Here’s a thought experiment for you: if you took a banker from the 19th Century and dropped them into a modern high street branch, how long would it take them to get to work? How familiar would the world of ATMs, electronic payments, internet banking, complex financial vehicles and so on be? Now exchange banker for lawyer – and the systems and processes by which law operates are, by and large, still the same.
Microsoft says it will be opening two cloud facilities in South Africa, potentially beating AWS and Google to offering a datacenter presence on the continent. However, Microsoft won't be physically building its own datacenters, opting instead to colocate in existing data hubs to deliver Azure, Office 365 and Dynamics 365 from sites in Johannesburg and Cape Town. Microsoft says it has 500,000 cloud users in Africa, and the first customers will be able to connect to local servers in 2018.
They say it’s about moonshots, but Jonathan Lun’s ambition is to do something considerably harder than land a man on the moon. For the last decade, the rocket scientist has been working on South African satellite programs for the SA National Space Agency (SANSA) and Denel, and is one of just a handful of people globally working on a revolutionary propulsion system that could lead to humankind’s ability to mine asteroids in the future.
Muck Rack makes it simple to find people, tweets, or articles that mention any name, keyword, company, hashtag etc. We've compiled this guide to help you make the most of your search.
Selecting a term
Start searching tweets, articles from media outlets, articles mentioned in tweets, journalists'
names, titles and bios with some suggested searches:
Companies or Topics (e.g. iPhone, Microsoft)
Phrases (e.g. "cloud computing") — use quotes to keep the terms together
Twitter handles (e.g. @username) — returns those who have mentioned or replied to
Names (e.g. "David Pogue")
Hashtags (e.g. #sxsw, #london2012)
Bio details (e.g. vegan, Olympics, father)
Muck Rack's Advanced Search allows for many boolean operators.
Find results that mention multiple specified terms, use AND or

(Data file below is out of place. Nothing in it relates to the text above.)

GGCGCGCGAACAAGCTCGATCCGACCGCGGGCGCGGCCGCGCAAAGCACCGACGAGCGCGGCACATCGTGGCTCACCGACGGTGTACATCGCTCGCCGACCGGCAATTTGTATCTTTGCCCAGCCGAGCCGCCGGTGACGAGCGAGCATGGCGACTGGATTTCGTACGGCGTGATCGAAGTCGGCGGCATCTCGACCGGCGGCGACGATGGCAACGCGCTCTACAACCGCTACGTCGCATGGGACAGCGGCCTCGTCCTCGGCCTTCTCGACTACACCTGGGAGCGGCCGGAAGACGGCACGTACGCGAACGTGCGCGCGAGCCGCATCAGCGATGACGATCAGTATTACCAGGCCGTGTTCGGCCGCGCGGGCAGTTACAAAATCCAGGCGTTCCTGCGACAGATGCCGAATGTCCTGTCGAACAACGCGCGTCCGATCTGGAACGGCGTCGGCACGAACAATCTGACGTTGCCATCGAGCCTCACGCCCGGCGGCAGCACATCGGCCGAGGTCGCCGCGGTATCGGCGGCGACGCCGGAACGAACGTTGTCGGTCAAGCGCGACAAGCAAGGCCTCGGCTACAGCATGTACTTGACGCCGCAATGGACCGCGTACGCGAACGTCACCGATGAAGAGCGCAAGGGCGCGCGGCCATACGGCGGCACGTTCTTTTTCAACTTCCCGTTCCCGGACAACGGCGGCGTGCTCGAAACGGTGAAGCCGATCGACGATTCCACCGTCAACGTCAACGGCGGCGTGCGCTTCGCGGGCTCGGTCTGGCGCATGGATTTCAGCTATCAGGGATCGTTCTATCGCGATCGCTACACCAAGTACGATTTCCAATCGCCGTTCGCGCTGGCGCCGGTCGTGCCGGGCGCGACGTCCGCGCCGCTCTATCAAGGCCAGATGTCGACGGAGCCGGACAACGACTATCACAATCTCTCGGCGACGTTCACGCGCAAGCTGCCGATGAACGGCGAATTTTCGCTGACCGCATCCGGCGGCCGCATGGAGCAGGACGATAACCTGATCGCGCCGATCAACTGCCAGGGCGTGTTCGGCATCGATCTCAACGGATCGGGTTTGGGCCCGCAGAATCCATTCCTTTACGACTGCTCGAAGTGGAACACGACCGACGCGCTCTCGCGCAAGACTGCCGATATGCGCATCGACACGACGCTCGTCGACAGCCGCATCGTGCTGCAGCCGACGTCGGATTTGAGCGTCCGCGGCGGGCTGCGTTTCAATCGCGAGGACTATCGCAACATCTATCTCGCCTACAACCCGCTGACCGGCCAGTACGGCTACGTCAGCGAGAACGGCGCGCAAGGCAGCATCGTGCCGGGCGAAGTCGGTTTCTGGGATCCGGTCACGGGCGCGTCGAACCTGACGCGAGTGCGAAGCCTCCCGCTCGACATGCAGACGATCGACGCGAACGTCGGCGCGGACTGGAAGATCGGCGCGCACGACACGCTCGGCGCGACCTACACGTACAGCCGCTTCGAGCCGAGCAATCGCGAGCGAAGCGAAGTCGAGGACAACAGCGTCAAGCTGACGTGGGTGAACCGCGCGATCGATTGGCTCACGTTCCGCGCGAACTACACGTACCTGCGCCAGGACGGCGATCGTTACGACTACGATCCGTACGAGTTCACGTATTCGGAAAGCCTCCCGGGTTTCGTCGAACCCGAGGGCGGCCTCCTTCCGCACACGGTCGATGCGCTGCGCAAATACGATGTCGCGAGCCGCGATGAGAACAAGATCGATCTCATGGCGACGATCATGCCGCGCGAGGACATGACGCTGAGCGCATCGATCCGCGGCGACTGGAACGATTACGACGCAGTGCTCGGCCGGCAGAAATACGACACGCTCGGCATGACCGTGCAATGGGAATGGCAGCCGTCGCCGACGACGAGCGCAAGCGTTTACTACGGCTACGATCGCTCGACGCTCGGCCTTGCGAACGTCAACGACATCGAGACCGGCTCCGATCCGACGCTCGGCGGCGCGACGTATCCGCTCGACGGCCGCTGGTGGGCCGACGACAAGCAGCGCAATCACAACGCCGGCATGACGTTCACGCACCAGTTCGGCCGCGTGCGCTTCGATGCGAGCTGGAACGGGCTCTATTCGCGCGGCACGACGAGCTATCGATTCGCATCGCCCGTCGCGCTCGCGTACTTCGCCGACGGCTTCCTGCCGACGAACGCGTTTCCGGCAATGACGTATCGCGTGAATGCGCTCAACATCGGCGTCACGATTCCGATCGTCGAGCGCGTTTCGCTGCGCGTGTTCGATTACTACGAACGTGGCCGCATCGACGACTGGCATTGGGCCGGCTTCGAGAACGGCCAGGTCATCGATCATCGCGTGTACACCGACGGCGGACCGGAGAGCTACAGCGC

+. For example, ensure each result contains both Elon Musk and Mark Zuckerberg by
searching Musk AND Zuckerberg or Musk + Zuckerberg.
Use the operators OR or , to broaden your search when you'd like either of
multiple terms to appear in results. (This is the default behavior of our search when no operators
are used). For example, results will contain either cake or cookie by searching cake OR cookie or cake,cookie
Use NOT or - to subtract results from your search. For
example, searching Disney will yield results about the Walt Disney Company as well as Walt Disney
World Resort. To exclude mentions of Disney World, search for Disney -World or Disney
When using one of these operators with a phrase, enclose it in quotation marks. For example, you can
find results about smartphones excluding Apple's iPhone 4S by searching smartphone -"iPhone
Exact case matching or punctuation
If you're searching for a brand name or keyword that relies on specific punctuation marks or capitalization, you can
find results that match your exact query by adding matchcase: before the keyword you're searching for, like matchcase:E*TRADE .
Use parentheses to separate multiple
boolean phrases. For example, to find journalists talking about having fun in Disney World or
Disneyland, search for ("disney world" OR disneyland) AND fun.
An asterisk can be used to search for any variation of a root word truncated by the asterisk. For example, searching for admin* will return results for administrator, administration, administer, administered, etc.
A near operator is an AND operator where you can control the distance between the words. You can vary the distance the near operation uses by adding a forward slash and number (between 0-99) such as strawberries NEAR/10 "whipped cream", which means the strawberries must exist within 10 words of "whipped cream".